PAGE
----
According to data from the most recent census, as reported on local ABC radio, 50 per cent of the people who live in Byron Bay moved there within the last five years. Have a think about what that means. It means that half the community is new and half the pre-existing community is gone. What does that do to your social cohesion? To your ability to build on generations of social capital?
It means half the community who volunteered, who ran a raffle at the pub for the local footy team, who organised the Xmas street barbecue are now living somewhere else. In their place is a new class of super-affluent Byron Bay locals. That’s not an unfounded assumption. The median house price is now $3.5 million. That’s significantly more than most Sydney suburbs. So if you moved here over the last five years chances are you sold in Vaucluse and relocated here. Chances are you are wealthy.
The worst housing crisis in the state
We also have the worst housing crisis in the state. According to the last census data, more than half of those renting spend 30 per cent of their household income on rent. The vacancy rate for Byron, Ballina, and Lennox is 0.9 per cent. Although on census night almost 16 per cent of our homes were unoccupied. One can only assume that’s short-term holiday lets. Free-market capitalism has given our housing market cancer. We have super wealthy new residents and a growing homeless population.
Many relocated here because the hardcore creative and hippie crew pioneered a coastal utopia. We have a strong connection to Country. The Arakwal people fought and won native title. The very people who have made this place special, who underwrote the uniqueness that fed market desirability are the ones who can’t afford to live here. Yeah, it sucks. But maybe it doesn’t have to be that way. In my outrage I always look for optimism.
So here is the good news. We have an opportunity. We have a lot of new wealth in our small towns. It’s not Liberal voting wealth. We have progressive wealth. We know these people vote Green. We know from their voting trends that they care about climate, they care about equity, that even though they are the beneficiaries of enormous privilege, their values are aligned with more co-operative ways of living. So here’s the opportunity. Philanthropy. We need to grow our philanthropic sector. And when I say grow, I mean blow it up.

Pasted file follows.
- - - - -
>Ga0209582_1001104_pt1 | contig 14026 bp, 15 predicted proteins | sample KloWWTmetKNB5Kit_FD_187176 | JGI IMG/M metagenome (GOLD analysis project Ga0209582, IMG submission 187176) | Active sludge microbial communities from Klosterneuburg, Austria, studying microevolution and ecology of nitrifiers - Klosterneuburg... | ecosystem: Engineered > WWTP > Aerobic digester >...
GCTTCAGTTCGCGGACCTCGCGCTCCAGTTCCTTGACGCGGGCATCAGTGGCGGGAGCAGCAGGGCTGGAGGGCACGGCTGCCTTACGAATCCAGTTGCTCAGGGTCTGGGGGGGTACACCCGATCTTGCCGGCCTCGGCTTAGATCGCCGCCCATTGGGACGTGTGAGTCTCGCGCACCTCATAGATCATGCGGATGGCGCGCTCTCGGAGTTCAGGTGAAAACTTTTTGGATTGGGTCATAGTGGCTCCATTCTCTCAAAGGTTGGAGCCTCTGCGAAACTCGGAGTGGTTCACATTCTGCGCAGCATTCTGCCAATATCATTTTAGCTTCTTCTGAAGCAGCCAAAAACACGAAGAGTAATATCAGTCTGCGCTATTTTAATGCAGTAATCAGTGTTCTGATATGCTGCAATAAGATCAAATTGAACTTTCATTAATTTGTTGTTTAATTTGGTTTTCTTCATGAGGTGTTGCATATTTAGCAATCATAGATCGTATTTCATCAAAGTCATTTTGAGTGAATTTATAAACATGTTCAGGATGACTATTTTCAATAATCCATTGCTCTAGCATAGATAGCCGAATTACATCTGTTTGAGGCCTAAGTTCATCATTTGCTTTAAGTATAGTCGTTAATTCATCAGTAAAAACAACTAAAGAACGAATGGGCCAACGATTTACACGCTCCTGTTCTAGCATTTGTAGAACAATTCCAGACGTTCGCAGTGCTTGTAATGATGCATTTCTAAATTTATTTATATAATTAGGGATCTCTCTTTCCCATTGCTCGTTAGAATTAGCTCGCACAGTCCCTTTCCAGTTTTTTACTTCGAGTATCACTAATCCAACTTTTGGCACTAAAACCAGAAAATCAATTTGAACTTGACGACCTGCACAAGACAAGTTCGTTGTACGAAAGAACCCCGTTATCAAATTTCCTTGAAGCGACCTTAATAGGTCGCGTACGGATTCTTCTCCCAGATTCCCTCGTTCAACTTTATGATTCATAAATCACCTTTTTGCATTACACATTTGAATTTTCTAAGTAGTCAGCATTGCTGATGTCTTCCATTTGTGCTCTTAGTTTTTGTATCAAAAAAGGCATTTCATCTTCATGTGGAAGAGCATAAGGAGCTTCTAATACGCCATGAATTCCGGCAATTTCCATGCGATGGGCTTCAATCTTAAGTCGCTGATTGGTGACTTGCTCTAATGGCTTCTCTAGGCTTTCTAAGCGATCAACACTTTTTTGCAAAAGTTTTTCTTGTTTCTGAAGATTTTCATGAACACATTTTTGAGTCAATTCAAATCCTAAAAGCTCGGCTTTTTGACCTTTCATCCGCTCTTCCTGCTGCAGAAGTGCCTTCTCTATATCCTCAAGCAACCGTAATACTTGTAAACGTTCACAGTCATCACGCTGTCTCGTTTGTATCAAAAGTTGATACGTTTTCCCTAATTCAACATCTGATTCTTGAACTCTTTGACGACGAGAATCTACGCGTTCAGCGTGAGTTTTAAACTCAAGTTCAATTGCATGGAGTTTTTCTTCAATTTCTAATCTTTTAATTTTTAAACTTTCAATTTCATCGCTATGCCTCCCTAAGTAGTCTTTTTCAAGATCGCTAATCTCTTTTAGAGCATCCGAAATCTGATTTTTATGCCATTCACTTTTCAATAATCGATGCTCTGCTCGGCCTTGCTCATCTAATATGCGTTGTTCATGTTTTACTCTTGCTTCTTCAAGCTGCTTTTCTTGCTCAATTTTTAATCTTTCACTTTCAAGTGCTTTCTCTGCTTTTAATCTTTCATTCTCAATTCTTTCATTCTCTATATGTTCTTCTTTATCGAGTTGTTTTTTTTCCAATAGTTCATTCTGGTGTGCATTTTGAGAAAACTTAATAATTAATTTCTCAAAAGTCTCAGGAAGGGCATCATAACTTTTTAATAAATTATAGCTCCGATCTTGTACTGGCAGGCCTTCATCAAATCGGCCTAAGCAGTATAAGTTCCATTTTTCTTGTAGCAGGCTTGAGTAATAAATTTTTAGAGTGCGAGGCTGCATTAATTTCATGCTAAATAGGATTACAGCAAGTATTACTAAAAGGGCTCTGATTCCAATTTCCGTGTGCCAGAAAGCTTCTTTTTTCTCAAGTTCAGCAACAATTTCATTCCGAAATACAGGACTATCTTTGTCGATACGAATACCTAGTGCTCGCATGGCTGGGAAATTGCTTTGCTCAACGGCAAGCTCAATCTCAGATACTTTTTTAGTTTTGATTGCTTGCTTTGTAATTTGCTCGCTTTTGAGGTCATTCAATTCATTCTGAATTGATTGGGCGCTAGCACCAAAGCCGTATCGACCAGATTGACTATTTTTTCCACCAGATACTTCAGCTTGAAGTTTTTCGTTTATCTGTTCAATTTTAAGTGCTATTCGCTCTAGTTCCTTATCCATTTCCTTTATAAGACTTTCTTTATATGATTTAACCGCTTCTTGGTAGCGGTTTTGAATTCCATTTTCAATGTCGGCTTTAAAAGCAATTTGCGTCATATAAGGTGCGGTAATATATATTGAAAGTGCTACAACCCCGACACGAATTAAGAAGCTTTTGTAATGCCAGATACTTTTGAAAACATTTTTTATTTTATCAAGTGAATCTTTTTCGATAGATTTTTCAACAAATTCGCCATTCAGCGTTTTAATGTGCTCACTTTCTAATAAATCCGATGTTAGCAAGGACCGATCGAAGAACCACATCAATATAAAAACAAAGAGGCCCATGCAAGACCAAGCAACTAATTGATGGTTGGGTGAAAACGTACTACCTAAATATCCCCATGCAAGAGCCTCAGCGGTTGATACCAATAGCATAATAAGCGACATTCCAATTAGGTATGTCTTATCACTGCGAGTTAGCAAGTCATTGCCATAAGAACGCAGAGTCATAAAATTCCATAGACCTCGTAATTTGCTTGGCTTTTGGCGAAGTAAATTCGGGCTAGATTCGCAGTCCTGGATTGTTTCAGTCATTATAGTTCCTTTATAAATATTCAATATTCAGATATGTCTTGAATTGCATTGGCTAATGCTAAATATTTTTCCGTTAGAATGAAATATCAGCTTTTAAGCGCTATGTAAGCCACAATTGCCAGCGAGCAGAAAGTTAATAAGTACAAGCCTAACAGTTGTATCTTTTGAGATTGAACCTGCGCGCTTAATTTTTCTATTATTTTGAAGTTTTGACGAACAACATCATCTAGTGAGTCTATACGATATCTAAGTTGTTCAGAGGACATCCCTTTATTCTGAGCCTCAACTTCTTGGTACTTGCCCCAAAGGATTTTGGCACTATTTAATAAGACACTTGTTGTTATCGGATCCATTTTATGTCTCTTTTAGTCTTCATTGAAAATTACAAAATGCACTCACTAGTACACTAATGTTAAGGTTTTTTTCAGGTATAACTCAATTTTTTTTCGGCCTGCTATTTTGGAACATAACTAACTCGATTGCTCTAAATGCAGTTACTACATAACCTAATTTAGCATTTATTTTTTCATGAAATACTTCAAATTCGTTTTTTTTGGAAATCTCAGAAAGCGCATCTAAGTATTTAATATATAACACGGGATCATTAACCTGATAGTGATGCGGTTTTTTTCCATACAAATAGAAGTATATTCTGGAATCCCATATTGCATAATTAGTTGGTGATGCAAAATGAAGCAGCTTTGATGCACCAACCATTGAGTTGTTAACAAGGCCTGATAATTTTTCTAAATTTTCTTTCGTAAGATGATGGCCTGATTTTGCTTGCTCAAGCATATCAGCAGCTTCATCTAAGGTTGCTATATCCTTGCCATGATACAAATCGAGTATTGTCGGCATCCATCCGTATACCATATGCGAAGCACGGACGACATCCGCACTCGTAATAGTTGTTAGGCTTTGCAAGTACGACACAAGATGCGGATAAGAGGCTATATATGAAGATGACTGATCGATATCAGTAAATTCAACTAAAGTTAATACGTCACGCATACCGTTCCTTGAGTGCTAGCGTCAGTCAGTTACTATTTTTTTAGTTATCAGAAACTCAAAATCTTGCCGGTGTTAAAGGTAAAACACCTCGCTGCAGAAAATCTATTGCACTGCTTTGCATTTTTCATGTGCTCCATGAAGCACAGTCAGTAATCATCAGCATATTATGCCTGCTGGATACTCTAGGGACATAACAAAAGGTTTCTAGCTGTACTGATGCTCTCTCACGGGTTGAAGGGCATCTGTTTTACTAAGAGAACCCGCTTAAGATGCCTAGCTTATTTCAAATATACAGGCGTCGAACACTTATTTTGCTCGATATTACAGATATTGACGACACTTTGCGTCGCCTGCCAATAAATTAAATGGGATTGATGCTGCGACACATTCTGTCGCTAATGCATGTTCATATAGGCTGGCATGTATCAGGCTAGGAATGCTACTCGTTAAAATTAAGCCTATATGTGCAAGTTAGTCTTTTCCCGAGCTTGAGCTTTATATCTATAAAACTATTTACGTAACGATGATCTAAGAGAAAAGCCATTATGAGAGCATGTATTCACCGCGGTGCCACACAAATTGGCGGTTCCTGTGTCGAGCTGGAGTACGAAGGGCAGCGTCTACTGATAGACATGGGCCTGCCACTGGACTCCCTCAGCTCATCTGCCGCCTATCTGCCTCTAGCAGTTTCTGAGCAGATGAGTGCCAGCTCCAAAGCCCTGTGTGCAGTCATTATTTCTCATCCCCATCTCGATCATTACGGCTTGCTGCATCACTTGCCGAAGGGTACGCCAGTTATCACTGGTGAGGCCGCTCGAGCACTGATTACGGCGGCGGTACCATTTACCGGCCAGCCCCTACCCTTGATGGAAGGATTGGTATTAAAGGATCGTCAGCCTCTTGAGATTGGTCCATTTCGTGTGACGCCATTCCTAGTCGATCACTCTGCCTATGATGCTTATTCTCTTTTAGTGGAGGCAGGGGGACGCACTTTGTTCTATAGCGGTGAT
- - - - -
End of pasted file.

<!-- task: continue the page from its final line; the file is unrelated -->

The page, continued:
One of the trends that shaped philanthropy in 2022 was a worldwide increase in charitable giving. This was spurred on by racial injustices and climate disasters. We are a long way off curbing the growth in social and economic inequality, but perhaps our local wealthy can make a dent. You see, we are small enough to see the impacts. We already have many incredible services, like the SHIFT project that addresses homelessness in older women, the Fletcher Street Cottage – support service for people at risk of homelessness and Human Nature Adventure Therapy – non-clinical mental health program for at risk young people. All these programs run on philanthropy. In the absence of government’s agility, flexibility and insight, the sector has found its own money and created its own services.
A helping hand
During the floods I was given $5k grants from an anonymous philanthropic source that I was able to give to women who had been flood impacted. It was transformative. Being able to give someone money on the spot, in their time of need, without a lengthy approval process was powerful. One woman told me the act of generosity had restored her belief at a time when she had none. Kindness does that.
I’m not saying government shouldn’t step up. They should. We are billions of dollars behind in expenditure on housing and human services. They are slow. Compliance and data obsessed. People become numbers and funding programs and recipients are at the mercy of election cycles. We have our own philanthropic community grants program with the Northern Rivers Community Grants Program. Since 2005 they have granted $2,436,166 across seven LGAs (local government areas) to 349 projects across 143 organisations.
That’s brilliant, but we can do better. Half of the population who moved to Byron Bay in the last five years need to get involved in giving. We can fund the pathway to reach a Zero Emissions Byron Bay. We can reduce poverty. We can innovate public transport options. We can create housing options. We can give.
Old mate capitalism
Capitalism isn’t going anywhere. Try as we might, we can’t seem to break it. It’s the foundation stone of poverty and exploitation. Philosophers Fredric Jameson and Slavoj Žižek said, ‘We can envisage the end of the world more clearly than we can the end of capitalism’. That observation rocked me to my core. Capitalism is a cult, and none of us are leaving any time soon.
So, in the meantime, if you are wealthy and you want to be a disruptor – fund it. Find programs that need money, and grow the community you want to live in. You can fund the change you want to see.
With the collective wealth we have in this area it is immoral for anyone to be without housing. It’s our responsibility. So put your hands in your pocket and find your change. It’s the season for giving. So give.